Reviewby Theron Martin,
DVD 4: Prinz und Rabe
In the wake of their climatic confrontation against Princess Kraehe, Duck/Tutu and Fakir try to settle back into the regular business of recovering The Prince's/Mytho's heart shards. Princess Kraehe/Rue, the daughter of the Raven from Drosselmeyer's story, had dipped one of the prior heart shards in the Raven's blood, though, which allows her to twist Mytho to her side. Now she is desperate to secure the sacrifice of a young heart to aid in the release of her father, for he is putting pressure on her to complete the task quickly. Princess Tutu and Fakir must combine their efforts to thwart Kraehe from drawing the innocent into her plan, all the while trying to reorient the increasingly devilish Mytho.
The fourth volume of Princess Tutu begins its second season, this time subtitled “Chapter of the Fledgling.” Originally these episodes were broadcast in half-episode segments as part of an anthology program, but they have been reunited into whole episodes for both the Japanese and English DVD releases. This is definitely for the best, since each whole episode has a distinct story theme based on a famous ballet in addition to being part of the overarching plot about Kraehe seeking a way to release her father while Duck/Tutu and Fakir seek a way to free Mytho from her influence. Though nominally a new story arc, it is really just a continuation of the previous one.
The original pattern of searching for heart shards returns in the last of the five episodes on this volume, but the emphasis in the rest is more on developing Mytho's evil side and Rue's increasing desperation in fulfilling her father's demands. Although we are treated to a somewhat formulaic structure of Rue being pressured, a potential victim being established, and then the rescue by Fakir and/or Tutu, this pattern lasts for only three episodes and is interlaced with substantial character development for the supporting cast. The cheery sadism of Duck's friend Lillie (the blonde one) becomes more pronounced, a more philosophical side to Mr. Cat is revealed, and a psychological basis for Princess Kraehe's possessiveness of Mytho is established. Most importantly, Mytho finally develops a personality, and its nasty side is chilling in its maliciousness, which comes through most clearly in a few sharp comments directed at Rue. Scattered amongst this content are a fresh set of lively guest shots, including the flower maiden Freya, a comical set of meerkat brothers, an utterly narcissistic (to the point of extremely overblown) young prince, and a ghostly knight whose own story greatly disturbs Fakir. A childlike replacement for Edel appears in Uzura, though she is more annoying than endearing.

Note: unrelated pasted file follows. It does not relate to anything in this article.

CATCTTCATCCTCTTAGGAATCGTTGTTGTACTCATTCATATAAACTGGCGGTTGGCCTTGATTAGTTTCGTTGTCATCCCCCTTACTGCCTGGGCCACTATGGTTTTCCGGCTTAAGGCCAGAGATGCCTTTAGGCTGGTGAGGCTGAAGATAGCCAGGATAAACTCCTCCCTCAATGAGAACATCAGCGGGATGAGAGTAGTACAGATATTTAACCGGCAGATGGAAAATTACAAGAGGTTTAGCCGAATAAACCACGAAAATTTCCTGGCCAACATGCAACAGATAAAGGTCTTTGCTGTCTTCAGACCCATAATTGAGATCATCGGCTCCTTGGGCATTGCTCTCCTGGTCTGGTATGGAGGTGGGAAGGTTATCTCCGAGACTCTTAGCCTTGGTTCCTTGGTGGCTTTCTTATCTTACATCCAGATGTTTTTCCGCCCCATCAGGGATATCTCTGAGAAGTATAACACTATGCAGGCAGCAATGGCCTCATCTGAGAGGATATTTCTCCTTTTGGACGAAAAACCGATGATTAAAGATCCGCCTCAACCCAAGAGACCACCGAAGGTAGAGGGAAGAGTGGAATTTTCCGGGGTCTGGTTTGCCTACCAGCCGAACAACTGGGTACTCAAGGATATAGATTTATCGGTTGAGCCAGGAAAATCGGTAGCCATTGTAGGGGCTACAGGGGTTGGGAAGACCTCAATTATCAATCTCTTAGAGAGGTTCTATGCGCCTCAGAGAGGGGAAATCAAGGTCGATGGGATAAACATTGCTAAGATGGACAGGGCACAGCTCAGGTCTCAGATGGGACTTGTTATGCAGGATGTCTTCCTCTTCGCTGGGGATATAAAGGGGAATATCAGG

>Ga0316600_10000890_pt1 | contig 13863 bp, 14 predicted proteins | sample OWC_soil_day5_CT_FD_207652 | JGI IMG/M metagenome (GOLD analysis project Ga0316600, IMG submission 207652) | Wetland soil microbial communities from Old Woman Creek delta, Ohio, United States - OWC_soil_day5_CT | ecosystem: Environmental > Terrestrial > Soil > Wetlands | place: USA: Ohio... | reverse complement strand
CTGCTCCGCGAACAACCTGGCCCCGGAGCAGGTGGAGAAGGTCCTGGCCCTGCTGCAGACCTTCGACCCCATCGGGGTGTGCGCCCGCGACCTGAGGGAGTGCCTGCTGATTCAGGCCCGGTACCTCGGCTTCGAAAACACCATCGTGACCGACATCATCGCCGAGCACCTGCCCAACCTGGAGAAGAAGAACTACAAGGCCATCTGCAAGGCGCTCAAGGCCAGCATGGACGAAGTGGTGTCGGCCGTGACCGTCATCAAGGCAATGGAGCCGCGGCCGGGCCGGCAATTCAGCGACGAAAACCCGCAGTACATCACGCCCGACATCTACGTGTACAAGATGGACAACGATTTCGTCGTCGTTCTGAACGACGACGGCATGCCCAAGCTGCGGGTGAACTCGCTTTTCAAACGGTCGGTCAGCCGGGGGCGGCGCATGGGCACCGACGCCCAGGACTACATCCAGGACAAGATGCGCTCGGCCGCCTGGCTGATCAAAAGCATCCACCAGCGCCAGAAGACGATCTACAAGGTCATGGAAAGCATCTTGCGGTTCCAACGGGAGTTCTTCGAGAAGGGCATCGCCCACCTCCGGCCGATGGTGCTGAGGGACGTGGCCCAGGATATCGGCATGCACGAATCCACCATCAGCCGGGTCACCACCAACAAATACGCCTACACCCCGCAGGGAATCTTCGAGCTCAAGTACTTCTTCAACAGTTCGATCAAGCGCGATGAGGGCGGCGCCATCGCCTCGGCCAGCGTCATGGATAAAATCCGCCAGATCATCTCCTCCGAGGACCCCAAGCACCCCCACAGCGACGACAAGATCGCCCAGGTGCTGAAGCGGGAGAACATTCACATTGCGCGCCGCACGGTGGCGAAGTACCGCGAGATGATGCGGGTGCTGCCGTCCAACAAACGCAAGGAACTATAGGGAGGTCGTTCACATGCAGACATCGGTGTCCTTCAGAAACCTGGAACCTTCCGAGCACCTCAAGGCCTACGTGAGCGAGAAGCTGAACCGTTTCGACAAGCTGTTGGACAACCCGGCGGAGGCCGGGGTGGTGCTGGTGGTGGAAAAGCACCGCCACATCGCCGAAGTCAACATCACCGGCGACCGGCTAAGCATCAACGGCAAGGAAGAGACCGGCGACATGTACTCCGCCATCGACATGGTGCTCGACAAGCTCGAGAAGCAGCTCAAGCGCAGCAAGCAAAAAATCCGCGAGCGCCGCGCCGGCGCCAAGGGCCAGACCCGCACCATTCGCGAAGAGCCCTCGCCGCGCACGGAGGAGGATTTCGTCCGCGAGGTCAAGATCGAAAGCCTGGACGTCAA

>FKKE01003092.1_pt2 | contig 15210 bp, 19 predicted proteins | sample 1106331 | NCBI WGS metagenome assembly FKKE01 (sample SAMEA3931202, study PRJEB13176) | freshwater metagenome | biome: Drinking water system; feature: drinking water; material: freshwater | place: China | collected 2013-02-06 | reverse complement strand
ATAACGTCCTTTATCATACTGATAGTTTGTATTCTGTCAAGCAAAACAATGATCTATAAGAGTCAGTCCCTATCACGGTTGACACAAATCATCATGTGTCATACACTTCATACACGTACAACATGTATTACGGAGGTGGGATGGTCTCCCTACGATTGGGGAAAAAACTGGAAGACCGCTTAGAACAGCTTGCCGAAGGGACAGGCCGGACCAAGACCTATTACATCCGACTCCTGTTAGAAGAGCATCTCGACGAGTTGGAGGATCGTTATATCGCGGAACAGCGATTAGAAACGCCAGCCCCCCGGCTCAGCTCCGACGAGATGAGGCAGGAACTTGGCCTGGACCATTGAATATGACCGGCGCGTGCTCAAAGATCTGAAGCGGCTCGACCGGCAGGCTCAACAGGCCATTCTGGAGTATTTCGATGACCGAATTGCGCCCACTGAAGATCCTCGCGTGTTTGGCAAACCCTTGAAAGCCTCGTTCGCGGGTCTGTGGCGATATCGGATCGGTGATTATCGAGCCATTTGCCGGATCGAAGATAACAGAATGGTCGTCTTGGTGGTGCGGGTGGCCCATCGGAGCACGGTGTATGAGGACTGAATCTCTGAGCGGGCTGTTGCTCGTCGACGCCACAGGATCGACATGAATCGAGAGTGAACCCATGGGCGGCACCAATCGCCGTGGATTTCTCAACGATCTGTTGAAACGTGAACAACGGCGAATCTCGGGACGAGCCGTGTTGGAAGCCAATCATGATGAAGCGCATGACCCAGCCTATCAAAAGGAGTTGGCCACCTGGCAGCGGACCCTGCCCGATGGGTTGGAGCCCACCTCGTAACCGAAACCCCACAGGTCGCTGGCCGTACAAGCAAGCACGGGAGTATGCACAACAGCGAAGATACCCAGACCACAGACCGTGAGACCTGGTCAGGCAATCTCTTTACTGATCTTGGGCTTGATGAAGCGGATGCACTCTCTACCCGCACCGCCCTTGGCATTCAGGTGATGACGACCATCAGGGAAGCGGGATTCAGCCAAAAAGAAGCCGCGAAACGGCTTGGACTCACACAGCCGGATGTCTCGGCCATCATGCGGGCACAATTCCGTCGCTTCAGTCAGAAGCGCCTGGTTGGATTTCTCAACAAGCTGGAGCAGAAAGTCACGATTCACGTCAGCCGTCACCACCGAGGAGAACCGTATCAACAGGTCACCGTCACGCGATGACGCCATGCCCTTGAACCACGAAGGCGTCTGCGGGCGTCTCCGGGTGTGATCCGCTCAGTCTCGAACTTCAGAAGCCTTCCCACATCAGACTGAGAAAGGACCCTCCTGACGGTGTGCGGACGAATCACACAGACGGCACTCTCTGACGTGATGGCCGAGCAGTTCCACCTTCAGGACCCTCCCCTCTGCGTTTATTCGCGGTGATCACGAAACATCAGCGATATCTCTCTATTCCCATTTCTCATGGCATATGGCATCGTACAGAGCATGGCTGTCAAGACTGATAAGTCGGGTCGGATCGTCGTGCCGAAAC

The great appeal of Princess Tutu has ever been about its elegant mixture of ballet with elements of magical girl stories and European fairy tales, a process which continues so smoothly and naturally here that it's a wonder no one thought to do this earlier. Silly humor alternates with the kind of fairy-tale drama that can come to life through ballet, creating the entertaining balance which has sustained the series quite well so far. Though it may use many standard anime artistic conventions, Princess Tutu continues to distinguish itself from all other magical girl series by avoiding the cutesiness and clichés normally rampant in the genre; even the transformation sequences are abnormal, as they are mercifully kept short and always done to the episode's theme music rather than having a separate theme just for them.
My opinion of the visuals in Princess Tutu has improved significantly since my review of the first volume. Although the character designs continue to be simplistic and stylized, they nonetheless contribute to an overall attractive look, especially the designs for Princesses Kraehe and Tutu, and are well-rendered. The artistic flair of the series can be seen in the scenes of feather-strewn fields where Kraehe speaks to her father, in the dance sequences, and in the costuming of the dancers. The sparse costumes of Kraehe and Tutu strongly suggest of nice figures and add just a hint of sexiness to the show without being overtly sexy. The animation makes some of the dance sequences seem like things of beauty, while others take so many shortcuts that they're barely animated at all. On the balance both artistry and animation are good enough to contribute to a pleasing overall look which enhances the storytelling and musical score, but while this may be one of the best-looking magical girl series it isn't visually a top-tier title overall.